(OP): “Oftentimes, students may incur debt before they have a chance to get a card offering 0% on new purchases, in which case a balance transfer credit card will prove useful. It’s not always the case that the same card offers the best deal on new purchases and balance transfers, but it’s not unheard of either. The biggest things consumers need to watch out for when considering a balance transfer are the transfer fee and how long it will take them to pay down what they owe. Either a particularly high initial cost or having a balance remaining when the card’s regular APR kicks in could significantly affect the cost of a balance transfer and therefore its ultimate value.”

Secured Credit Card

Occasionally, students will find themselves with already-damaged credit as a result of being an authorized user on a parent’s account, failing to pay a cell phone bill, etc. They might therefore be unable to qualify for a student credit card and will instead need to place a down payment on a secured credit card. Secured credit cards offer basically guaranteed approval and are no different from unsecured cards in terms of credit building benefits.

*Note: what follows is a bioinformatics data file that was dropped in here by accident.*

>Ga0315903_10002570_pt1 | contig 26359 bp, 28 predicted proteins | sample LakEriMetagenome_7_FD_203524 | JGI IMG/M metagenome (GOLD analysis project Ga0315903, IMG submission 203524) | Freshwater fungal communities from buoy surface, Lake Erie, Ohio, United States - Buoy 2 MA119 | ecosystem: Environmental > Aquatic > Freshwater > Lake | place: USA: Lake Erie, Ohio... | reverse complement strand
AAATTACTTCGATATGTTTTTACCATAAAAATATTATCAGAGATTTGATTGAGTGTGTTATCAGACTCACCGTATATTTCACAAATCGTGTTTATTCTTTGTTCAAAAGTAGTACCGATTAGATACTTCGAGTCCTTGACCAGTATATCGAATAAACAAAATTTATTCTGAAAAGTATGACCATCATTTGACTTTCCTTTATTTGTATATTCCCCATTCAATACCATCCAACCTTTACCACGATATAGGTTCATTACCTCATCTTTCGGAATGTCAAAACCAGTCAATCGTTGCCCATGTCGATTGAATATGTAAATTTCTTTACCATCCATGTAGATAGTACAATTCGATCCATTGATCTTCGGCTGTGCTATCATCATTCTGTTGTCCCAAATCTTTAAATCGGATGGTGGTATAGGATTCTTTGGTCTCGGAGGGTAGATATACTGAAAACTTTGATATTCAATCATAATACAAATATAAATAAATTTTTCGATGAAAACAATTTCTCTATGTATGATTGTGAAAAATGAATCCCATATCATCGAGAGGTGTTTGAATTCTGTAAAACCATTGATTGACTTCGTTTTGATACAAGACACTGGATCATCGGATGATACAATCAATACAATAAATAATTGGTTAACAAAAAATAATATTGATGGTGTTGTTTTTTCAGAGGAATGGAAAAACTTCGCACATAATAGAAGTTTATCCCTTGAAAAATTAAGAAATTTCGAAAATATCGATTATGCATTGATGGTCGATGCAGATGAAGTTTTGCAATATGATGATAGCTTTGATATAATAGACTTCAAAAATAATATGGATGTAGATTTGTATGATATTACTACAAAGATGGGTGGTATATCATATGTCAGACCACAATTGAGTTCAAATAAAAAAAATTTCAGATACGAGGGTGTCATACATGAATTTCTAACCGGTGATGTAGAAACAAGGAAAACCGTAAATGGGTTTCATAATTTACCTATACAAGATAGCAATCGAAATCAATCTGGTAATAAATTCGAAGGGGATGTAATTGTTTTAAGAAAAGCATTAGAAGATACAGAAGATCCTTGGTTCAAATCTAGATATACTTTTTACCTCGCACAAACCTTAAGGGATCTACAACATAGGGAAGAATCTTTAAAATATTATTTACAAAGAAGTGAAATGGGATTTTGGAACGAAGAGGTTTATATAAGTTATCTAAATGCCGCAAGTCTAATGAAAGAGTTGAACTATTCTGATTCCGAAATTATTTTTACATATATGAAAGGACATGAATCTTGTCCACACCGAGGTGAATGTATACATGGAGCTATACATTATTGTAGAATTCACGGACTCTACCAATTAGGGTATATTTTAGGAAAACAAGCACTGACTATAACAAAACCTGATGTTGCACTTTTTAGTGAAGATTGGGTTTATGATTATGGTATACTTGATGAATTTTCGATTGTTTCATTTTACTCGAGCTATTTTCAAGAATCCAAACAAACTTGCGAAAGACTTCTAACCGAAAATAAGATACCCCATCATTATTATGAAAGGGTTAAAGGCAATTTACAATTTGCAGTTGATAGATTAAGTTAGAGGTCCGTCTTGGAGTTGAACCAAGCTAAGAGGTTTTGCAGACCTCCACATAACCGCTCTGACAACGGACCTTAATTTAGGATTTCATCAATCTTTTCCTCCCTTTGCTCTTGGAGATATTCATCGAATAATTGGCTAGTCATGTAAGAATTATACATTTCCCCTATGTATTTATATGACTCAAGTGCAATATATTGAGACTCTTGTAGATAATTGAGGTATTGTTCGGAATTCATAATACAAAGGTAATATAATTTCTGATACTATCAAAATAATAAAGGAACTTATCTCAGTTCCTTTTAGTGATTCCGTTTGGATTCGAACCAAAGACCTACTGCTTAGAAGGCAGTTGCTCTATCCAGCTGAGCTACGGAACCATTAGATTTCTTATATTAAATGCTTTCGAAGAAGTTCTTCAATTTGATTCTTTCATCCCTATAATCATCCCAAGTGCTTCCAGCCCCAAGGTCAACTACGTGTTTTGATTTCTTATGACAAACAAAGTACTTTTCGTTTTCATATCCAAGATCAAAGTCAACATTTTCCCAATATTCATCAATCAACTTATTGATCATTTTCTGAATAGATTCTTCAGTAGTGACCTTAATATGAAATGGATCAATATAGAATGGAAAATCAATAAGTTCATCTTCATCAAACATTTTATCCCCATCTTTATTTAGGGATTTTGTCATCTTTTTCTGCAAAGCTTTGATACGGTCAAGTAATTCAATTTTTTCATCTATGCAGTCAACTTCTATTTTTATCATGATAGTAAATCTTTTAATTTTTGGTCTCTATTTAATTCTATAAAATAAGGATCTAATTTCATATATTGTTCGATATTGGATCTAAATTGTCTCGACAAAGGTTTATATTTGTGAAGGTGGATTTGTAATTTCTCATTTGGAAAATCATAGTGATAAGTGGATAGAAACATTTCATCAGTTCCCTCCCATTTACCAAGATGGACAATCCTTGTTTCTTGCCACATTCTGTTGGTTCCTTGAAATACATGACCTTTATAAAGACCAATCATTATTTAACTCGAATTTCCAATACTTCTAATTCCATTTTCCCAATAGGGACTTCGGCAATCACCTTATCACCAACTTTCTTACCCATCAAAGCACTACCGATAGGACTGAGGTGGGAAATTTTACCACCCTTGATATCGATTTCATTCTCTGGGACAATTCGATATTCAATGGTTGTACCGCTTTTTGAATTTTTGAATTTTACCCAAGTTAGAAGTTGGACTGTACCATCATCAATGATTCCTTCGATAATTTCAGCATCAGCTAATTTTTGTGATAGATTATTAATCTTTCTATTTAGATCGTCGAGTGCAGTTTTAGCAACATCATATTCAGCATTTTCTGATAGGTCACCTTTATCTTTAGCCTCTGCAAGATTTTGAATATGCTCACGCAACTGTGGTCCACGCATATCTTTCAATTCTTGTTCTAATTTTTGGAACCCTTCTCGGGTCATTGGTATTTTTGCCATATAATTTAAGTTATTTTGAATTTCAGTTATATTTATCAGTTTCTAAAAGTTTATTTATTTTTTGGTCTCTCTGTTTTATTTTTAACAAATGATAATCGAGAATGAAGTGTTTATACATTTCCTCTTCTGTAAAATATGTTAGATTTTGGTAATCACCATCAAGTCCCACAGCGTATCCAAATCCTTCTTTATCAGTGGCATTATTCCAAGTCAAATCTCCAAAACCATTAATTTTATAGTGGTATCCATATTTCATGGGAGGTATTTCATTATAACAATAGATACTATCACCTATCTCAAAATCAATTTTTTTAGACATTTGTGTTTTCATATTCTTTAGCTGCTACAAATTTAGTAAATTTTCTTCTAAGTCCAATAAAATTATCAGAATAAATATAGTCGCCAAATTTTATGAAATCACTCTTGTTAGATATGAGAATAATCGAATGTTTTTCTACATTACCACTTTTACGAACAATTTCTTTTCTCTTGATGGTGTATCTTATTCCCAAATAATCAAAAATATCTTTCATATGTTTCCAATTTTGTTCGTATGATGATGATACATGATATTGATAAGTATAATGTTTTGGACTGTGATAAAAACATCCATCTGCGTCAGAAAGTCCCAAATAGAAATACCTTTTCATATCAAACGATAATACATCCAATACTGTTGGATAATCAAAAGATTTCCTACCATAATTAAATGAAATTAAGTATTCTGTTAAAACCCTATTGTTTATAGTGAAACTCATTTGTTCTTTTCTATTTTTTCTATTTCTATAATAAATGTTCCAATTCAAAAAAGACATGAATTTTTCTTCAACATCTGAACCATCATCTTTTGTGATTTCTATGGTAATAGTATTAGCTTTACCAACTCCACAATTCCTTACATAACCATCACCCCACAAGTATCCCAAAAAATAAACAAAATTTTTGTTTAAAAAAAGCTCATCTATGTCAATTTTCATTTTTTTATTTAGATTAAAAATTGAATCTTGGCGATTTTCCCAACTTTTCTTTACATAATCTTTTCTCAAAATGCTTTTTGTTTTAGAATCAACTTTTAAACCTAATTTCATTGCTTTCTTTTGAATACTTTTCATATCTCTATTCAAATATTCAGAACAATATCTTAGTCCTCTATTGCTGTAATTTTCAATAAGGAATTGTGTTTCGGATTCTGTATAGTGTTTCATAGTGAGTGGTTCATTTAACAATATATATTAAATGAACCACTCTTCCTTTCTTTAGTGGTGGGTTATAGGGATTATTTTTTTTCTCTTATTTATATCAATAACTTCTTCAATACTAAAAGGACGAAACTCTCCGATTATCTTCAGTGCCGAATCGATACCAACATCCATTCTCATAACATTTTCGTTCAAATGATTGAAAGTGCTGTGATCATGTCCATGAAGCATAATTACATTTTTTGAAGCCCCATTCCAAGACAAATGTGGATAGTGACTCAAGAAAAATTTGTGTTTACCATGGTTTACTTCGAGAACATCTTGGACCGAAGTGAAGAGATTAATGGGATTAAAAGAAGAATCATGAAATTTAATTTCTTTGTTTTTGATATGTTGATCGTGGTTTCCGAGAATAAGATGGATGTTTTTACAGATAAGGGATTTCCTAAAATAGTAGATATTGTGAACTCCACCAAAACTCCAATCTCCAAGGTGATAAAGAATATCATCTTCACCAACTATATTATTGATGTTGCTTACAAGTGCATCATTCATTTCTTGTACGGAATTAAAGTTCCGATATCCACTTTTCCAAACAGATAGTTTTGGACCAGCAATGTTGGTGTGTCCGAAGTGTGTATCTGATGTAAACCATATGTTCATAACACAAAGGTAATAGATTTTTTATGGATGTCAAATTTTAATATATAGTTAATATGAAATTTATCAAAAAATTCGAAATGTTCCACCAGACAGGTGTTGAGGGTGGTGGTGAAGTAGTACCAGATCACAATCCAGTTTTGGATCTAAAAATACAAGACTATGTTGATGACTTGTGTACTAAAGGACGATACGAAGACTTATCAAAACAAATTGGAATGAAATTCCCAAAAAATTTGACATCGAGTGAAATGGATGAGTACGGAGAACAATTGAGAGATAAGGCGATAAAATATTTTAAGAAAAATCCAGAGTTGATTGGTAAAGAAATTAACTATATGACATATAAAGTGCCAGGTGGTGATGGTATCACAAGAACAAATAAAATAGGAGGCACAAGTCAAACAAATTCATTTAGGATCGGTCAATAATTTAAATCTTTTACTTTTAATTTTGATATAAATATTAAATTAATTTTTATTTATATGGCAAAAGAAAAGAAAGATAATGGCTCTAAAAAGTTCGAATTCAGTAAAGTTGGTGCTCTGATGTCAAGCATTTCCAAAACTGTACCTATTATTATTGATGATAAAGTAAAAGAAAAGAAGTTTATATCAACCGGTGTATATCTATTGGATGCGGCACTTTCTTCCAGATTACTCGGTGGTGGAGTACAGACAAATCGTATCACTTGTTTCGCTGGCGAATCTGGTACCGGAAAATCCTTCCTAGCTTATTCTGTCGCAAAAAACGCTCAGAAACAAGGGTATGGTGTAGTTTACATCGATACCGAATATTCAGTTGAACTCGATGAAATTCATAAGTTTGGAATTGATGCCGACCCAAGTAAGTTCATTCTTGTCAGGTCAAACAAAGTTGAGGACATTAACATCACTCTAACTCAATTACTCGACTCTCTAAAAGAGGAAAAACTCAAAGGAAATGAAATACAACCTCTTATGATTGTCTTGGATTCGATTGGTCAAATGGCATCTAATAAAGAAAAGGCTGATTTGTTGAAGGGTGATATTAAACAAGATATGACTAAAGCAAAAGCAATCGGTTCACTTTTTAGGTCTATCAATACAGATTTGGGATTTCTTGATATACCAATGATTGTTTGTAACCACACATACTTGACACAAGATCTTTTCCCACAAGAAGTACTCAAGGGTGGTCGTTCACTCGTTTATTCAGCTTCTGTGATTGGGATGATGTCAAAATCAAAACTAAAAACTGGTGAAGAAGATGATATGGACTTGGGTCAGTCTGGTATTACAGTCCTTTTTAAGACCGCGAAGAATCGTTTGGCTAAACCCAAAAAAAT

• Capital One Secured MasterCard – Not only is this card’s $29 annual fee one of the lowest among secured credit cards, making it one of the cheapest credit building tools for students with damaged credit, but it could also end up being partially secured (i.e. the credit line it provides may be higher than the $200 deposit you are required to place in opening it).

(OP): “Students with damaged credit often assume that their best course of action is to do nothing, that simply curtailing use of credit will solve their problems. That’s actually the worst approach they can take. In order to improve their credit standing, students need to devalue the negative information in their credit files with positive information, and the best way to do so is with a secured card. Not only will a secured card report positive information to the major bureaus on a monthly basis as long as you make on-time payments or simply lock your card away unused, but it will also prevent you from spending beyond your means given that your credit line is, in most cases, equal to the security deposit you place in opening it.”

For more on Card Hub’s Best Credit Cards for College Students – 2012, visit: CardHub.com